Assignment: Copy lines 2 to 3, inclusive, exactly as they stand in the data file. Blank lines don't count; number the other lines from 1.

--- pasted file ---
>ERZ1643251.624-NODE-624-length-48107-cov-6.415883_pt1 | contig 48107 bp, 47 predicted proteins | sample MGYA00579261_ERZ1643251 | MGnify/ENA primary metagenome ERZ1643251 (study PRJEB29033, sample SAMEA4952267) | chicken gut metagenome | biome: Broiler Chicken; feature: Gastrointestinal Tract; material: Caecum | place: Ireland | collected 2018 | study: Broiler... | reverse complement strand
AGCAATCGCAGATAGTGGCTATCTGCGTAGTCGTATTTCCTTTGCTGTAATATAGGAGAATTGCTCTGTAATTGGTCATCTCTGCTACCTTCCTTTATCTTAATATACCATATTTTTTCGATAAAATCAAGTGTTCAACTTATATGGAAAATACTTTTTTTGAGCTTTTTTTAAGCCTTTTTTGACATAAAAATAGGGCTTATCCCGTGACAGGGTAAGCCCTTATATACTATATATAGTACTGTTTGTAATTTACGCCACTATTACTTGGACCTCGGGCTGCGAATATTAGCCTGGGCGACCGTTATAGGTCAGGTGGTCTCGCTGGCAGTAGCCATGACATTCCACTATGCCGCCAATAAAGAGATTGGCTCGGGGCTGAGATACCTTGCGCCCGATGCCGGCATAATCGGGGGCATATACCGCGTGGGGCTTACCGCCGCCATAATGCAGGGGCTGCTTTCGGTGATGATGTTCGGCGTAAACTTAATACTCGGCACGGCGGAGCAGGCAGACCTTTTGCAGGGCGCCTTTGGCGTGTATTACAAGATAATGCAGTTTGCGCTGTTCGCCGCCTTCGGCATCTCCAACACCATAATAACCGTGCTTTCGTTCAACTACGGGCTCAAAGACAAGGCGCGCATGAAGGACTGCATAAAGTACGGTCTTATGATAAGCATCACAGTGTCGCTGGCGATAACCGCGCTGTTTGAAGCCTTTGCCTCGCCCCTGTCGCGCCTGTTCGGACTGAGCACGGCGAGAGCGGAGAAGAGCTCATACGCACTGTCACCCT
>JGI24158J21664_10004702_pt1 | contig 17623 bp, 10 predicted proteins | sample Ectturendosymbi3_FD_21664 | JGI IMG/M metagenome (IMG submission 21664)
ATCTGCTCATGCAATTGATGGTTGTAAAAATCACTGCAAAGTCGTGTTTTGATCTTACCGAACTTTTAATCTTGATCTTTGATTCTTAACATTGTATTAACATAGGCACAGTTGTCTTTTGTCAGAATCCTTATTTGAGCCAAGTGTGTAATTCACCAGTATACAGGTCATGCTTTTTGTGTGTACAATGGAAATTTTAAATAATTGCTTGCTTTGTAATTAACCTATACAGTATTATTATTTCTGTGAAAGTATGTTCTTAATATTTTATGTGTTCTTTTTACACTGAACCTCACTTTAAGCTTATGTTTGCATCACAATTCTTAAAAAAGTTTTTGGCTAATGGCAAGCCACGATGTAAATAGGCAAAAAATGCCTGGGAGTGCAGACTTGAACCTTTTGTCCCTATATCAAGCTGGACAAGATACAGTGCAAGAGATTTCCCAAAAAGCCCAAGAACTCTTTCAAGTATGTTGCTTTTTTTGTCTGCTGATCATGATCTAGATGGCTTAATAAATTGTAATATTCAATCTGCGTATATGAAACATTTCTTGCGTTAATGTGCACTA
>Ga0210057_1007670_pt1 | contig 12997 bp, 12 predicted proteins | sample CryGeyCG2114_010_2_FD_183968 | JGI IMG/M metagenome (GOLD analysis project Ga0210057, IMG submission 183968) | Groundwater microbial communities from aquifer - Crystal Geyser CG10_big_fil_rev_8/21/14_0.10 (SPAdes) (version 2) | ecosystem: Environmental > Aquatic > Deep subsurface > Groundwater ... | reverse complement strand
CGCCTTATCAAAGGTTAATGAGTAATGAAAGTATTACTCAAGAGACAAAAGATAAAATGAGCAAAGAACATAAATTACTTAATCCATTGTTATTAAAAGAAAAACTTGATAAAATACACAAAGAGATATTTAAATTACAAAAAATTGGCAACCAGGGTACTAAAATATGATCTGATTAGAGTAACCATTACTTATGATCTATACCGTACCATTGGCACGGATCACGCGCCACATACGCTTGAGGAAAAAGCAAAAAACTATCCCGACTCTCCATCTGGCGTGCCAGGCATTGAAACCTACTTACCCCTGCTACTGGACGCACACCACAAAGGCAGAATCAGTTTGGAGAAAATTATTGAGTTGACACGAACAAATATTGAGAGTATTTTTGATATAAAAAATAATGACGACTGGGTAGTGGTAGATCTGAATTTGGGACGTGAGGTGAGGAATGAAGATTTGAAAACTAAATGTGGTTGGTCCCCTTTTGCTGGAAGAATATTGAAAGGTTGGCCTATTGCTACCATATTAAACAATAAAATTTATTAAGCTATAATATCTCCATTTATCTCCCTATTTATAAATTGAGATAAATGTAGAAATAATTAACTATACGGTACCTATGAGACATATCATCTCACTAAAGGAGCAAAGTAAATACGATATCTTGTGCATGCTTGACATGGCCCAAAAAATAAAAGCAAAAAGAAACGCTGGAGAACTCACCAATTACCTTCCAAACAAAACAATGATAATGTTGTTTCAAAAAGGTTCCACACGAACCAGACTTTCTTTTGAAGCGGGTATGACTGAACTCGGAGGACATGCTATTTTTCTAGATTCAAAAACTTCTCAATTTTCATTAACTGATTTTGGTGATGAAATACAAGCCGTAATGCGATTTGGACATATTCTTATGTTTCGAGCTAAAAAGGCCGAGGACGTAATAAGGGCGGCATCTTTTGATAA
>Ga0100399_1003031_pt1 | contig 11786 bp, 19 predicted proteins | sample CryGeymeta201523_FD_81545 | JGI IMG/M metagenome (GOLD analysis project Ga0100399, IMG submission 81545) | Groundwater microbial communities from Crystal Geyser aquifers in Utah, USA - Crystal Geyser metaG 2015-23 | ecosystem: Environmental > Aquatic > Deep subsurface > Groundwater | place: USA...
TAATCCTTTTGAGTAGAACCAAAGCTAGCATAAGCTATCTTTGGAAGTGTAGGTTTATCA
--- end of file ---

AGCAATCGCAGATAGTGGCTATCTGCGTAGTCGTATTTCCTTTGCTGTAATATAGGAGAATTGCTCTGTAATTGGTCATCTCTGCTACCTTCCTTTATCTTAATATACCATATTTTTTCGATAAAATCAAGTGTTCAACTTATATGGAAAATACTTTTTTTGAGCTTTTTTTAAGCCTTTTTTGACATAAAAATAGGGCTTATCCCGTGACAGGGTAAGCCCTTATATACTATATATAGTACTGTTTGTAATTTACGCCACTATTACTTGGACCTCGGGCTGCGAATATTAGCCTGGGCGACCGTTATAGGTCAGGTGGTCTCGCTGGCAGTAGCCATGACATTCCACTATGCCGCCAATAAAGAGATTGGCTCGGGGCTGAGATACCTTGCGCCCGATGCCGGCATAATCGGGGGCATATACCGCGTGGGGCTTACCGCCGCCATAATGCAGGGGCTGCTTTCGGTGATGATGTTCGGCGTAAACTTAATACTCGGCACGGCGGAGCAGGCAGACCTTTTGCAGGGCGCCTTTGGCGTGTATTACAAGATAATGCAGTTTGCGCTGTTCGCCGCCTTCGGCATCTCCAACACCATAATAACCGTGCTTTCGTTCAACTACGGGCTCAAAGACAAGGCGCGCATGAAGGACTGCATAAAGTACGGTCTTATGATAAGCATCACAGTGTCGCTGGCGATAACCGCGCTGTTTGAAGCCTTTGCCTCGCCCCTGTCGCGCCTGTTCGGACTGAGCACGGCGAGAGCGGAGAAGAGCTCATACGCACTGTCACCCT
>JGI24158J21664_10004702_pt1 | contig 17623 bp, 10 predicted proteins | sample Ectturendosymbi3_FD_21664 | JGI IMG/M metagenome (IMG submission 21664)